Desired emotional closeness moderates the prospective relations between levels of perceived emotional closeness and psychological distress

Luis E. Flores, Howard Berenbaum

Research output: Contribution to journalArticle

Abstract

The present study investigated the relations between two facets of psychological distress-worry and depression-and emotional closeness, which can be a type of social regulation of emotion. The moderating impact of desired emotional closeness was also investigated. A sample of 135 undergraduates completed baseline measures and seven daily measures of perceived emotional closeness, depressive symptoms, and worry. Using multilevel modeling, bidirectional relations were tested by prospectively predicting the next day's level of emotional closeness, depressive symptoms, or worry. The prospective relations were mostly moderated by desired emotional closeness, such that prospective relations were mostly found at high levels of desired emotional closeness. At high levels of desired emotional closeness, a bidirectional seeking-alleviation model best described relations involving worry, such that worry positively predicted emotional closeness and emotional closeness negatively predicted worry. Also at high levels of desired emotional closeness, a unidirectional alleviation model described relations involving depression, such that emotional closeness negatively predicted depressive symptoms but depressive symptoms did not predict emotional closeness. The present findings suggest that at high levels of desired emotional closeness, emotional closeness may be one way that intimate relationships help protect against psychological distress.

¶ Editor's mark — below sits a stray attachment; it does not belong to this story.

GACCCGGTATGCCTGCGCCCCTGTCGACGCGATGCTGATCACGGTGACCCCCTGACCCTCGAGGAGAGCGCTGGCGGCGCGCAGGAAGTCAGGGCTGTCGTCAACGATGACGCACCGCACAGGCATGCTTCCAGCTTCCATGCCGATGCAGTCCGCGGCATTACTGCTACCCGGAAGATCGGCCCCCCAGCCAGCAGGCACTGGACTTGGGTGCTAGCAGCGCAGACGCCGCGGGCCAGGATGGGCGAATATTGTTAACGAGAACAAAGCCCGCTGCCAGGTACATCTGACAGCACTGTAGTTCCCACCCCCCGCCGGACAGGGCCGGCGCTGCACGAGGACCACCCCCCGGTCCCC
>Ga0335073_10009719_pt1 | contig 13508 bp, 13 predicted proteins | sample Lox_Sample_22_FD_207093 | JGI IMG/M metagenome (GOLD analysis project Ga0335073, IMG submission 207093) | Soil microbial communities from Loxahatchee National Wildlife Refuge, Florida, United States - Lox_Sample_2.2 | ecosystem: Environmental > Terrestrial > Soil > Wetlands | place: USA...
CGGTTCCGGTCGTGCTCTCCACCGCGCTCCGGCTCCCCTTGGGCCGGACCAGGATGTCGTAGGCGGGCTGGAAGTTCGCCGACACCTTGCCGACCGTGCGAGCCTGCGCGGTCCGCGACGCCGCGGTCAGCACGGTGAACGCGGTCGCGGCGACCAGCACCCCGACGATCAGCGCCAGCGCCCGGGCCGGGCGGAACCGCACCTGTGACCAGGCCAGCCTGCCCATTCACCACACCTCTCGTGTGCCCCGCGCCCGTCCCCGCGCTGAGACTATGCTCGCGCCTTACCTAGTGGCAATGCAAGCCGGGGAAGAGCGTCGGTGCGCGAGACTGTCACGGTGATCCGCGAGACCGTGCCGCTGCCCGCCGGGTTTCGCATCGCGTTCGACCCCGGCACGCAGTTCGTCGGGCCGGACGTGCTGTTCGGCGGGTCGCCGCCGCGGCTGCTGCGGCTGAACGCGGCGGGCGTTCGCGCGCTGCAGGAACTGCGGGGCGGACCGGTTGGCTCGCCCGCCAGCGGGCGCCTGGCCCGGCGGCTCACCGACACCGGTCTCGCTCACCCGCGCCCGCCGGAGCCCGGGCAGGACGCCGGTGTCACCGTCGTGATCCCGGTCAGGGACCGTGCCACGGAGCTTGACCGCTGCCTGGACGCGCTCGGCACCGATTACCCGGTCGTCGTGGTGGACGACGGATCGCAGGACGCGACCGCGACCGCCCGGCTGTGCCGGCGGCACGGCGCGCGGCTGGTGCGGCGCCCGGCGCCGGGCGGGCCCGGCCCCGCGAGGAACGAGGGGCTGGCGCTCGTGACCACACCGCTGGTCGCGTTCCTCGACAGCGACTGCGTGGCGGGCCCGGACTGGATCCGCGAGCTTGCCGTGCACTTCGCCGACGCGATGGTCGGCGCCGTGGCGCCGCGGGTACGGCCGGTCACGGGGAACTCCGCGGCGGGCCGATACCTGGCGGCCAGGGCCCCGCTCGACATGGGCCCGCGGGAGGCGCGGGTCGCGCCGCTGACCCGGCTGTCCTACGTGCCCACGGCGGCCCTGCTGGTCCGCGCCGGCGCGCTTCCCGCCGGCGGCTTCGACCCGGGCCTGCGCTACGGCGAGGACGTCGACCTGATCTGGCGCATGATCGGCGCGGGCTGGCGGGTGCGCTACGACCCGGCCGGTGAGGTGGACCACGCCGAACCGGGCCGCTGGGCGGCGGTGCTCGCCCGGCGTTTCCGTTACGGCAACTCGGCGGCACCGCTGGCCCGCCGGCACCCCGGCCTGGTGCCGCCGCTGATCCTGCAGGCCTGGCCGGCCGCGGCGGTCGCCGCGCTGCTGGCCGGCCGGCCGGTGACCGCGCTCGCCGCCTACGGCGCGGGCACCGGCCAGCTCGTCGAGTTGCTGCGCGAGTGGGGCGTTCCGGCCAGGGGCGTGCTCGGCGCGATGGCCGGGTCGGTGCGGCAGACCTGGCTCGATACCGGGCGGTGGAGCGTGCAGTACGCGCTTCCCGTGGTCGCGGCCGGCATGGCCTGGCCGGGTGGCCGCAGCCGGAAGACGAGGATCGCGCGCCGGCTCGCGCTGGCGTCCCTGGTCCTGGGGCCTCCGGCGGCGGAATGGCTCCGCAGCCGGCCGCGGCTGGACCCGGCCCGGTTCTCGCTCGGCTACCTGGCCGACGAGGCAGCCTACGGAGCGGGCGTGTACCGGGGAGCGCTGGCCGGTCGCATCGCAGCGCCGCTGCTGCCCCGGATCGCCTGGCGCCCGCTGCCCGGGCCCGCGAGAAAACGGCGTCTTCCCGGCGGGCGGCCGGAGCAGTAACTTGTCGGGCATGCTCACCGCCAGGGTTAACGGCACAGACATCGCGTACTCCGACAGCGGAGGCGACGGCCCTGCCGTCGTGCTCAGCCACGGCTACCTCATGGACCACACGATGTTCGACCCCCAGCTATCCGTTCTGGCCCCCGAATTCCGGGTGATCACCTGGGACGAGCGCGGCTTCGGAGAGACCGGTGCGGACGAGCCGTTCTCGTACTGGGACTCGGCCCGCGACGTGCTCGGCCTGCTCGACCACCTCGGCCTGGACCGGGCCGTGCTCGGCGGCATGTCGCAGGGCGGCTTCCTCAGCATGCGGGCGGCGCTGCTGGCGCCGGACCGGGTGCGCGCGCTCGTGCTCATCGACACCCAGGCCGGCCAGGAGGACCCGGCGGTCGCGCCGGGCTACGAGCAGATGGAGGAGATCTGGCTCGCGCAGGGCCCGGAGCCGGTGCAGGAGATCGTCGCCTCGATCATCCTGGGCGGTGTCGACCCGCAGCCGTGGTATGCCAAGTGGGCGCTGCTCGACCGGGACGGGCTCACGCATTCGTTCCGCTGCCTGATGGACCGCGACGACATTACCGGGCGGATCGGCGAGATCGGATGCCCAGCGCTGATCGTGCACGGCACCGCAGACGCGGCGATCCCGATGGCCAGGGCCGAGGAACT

Original languageEnglish (US)
Pages (from-to)673-700
Number of pages28
JournalJournal of Social and Clinical Psychology
Volume33
Issue number8
DOIs
StatePublished - Jan 1 2014

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Depression
Psychology
Emotions

ASJC Scopus subject areas

  • Social Psychology
  • Clinical Psychology

Cite this

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